Instead of, you know, just developing the character through non-sexualized, non-traumatic means.

This isn’t just a problem that women face: male victims of rape are often used as comedic devices on television shows. Look at The Mindy Project, where James Franco’s character is too drunk to walk, but somehow has sex -- that’s rape. @Mindy Kaling, I love you, but why? Look at Broad City, where Abbi’s not sure whether or not she raped Seth Rogen.

Men deal with the same bullshit, and I’m definitely not trying to reduce that. It can happen to anyone, regardless of gender

The problem isn’t the inclusion of sexual assault -- though I’m very, very hard-pressed to find an example of produced media where sexual assault was absolutely essential to the character’s development, save for maybe Girl With the Dragon Tattoo. (This also isn’t a call for you to tweet me and tell me every piece of media ever that you think it was warranted in. Put simply, I really don’t care).

And Nisha, you might ask, if inclusion isn’t the problem, then what is? Good question, reader. There are actually two main problems.

The first is the sexualization of assault: sexual assault is the furthest thing from sexually appealing, and if you’re into it, you should probably seek out a therapist and figure your shit out. Assault where it starts off as rape, and then by some miracle, the victim starts responding consensually -- that’s not sexy, Hollywood, and it doesn’t at all invalidate the fact that it is assault. Just stop. Please.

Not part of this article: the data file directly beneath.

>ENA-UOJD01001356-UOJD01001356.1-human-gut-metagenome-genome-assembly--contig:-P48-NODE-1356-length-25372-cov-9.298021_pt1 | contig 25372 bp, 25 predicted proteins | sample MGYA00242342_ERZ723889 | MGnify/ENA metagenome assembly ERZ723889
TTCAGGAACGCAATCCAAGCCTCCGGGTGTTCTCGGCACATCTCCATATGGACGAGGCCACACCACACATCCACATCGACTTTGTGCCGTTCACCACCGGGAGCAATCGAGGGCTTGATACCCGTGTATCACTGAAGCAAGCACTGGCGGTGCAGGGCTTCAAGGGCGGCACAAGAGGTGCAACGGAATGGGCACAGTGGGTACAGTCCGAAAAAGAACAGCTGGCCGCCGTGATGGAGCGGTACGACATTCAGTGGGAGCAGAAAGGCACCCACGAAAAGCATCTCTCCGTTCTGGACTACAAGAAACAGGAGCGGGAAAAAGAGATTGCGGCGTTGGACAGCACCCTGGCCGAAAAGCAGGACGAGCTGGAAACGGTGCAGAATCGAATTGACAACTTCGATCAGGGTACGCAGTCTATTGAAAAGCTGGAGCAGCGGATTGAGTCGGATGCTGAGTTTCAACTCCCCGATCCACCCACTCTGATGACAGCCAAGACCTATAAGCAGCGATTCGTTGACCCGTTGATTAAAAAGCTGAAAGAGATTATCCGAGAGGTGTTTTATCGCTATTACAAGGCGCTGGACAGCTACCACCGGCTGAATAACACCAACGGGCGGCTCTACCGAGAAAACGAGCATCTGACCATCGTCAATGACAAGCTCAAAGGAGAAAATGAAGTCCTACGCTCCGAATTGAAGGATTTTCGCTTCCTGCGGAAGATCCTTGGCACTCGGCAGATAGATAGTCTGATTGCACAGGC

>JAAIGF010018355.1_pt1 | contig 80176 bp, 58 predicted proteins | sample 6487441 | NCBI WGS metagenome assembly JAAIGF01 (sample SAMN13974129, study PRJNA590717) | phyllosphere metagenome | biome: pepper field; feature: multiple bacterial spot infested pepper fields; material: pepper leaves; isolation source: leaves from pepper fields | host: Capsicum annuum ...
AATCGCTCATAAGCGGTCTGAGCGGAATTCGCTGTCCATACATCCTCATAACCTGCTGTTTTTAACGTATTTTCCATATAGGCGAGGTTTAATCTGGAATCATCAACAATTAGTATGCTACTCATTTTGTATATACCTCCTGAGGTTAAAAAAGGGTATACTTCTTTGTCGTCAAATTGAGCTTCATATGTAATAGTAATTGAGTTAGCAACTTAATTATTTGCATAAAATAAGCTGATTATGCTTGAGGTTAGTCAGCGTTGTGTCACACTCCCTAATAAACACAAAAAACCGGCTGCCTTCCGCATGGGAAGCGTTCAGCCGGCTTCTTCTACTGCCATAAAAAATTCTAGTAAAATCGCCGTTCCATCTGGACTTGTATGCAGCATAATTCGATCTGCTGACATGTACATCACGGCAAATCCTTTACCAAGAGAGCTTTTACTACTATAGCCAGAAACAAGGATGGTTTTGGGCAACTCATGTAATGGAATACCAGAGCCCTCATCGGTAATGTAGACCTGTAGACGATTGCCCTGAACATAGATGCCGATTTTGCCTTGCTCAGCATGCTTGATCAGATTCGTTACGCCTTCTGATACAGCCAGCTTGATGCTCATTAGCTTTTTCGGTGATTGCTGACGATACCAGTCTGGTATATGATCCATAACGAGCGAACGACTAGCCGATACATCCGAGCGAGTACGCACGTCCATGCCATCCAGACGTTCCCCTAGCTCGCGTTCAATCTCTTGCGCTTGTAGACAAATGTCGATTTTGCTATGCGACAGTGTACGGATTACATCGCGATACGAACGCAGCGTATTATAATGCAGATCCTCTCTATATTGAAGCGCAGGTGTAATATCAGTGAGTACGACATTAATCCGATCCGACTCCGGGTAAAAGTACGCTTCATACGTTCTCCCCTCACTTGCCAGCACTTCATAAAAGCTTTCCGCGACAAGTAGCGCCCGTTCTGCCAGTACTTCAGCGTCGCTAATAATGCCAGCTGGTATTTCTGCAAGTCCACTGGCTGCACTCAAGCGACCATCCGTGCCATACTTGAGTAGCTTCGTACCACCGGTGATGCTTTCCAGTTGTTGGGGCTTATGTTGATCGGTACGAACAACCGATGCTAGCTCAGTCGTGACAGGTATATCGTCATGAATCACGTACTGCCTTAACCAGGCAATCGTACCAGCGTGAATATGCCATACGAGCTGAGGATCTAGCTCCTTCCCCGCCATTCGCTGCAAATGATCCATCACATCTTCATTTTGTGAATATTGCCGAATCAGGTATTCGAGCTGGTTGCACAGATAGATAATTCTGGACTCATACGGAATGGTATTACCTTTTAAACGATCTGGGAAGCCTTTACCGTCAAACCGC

According to Devone Scala, author of an article focused on Media, Objectification, and Sexual Assault, “dehumanizing and objectifying women makes it that much easier to disparage women and can even encourage sexual harassment and violence.”

And that’s not news, but somehow Hollywood seems to believe that dehumanizing and objectifying women in their work (which really is, all that it is doing by including scenes of sexual assault) doesn’t have a general effect on the population.

The second is the lack of screentime given to the aftermath of sexual assault. I think the only real representation of the psychological effects of rape I’ve seen have been in (spoiler alert) Orange Is the New Black, and even then, it was dicey. If you feel a desperate need to include sexual assault, please have the decency to address the very real consequences of it. It’s not a lot to ask, but still, it seems that you think it’s impossible to include. Maybe because it’s not sexy, and what are women on television there for, except to add sex appeal?!

Before you go but Nisha, it’s not ALL Hollywood! -- It is.

I guess this is me begging, entreating, praying that it’ll get better -- the idealist in me thinks I’ll see a move away from sexual assault as a plot device in the near future, but the realistic part of me is cynical. If I could, this is the part where I’d drop the mic -- but since this is an online article, and I can’t do that, I’ll sign off with a simple request:

Dear Hollywood,

Stop traumatizing me. Stop hurting me to make me seem sympathetic. I don’t have to disintegrate into ash to become stronger. You are the problem. Please get your shit together. If you can’t create a sympathetic, likable woman without hurting her, that’s because you’re a shitty writer. Fix it.

Thank you for your time, and I hope to hear from you soon.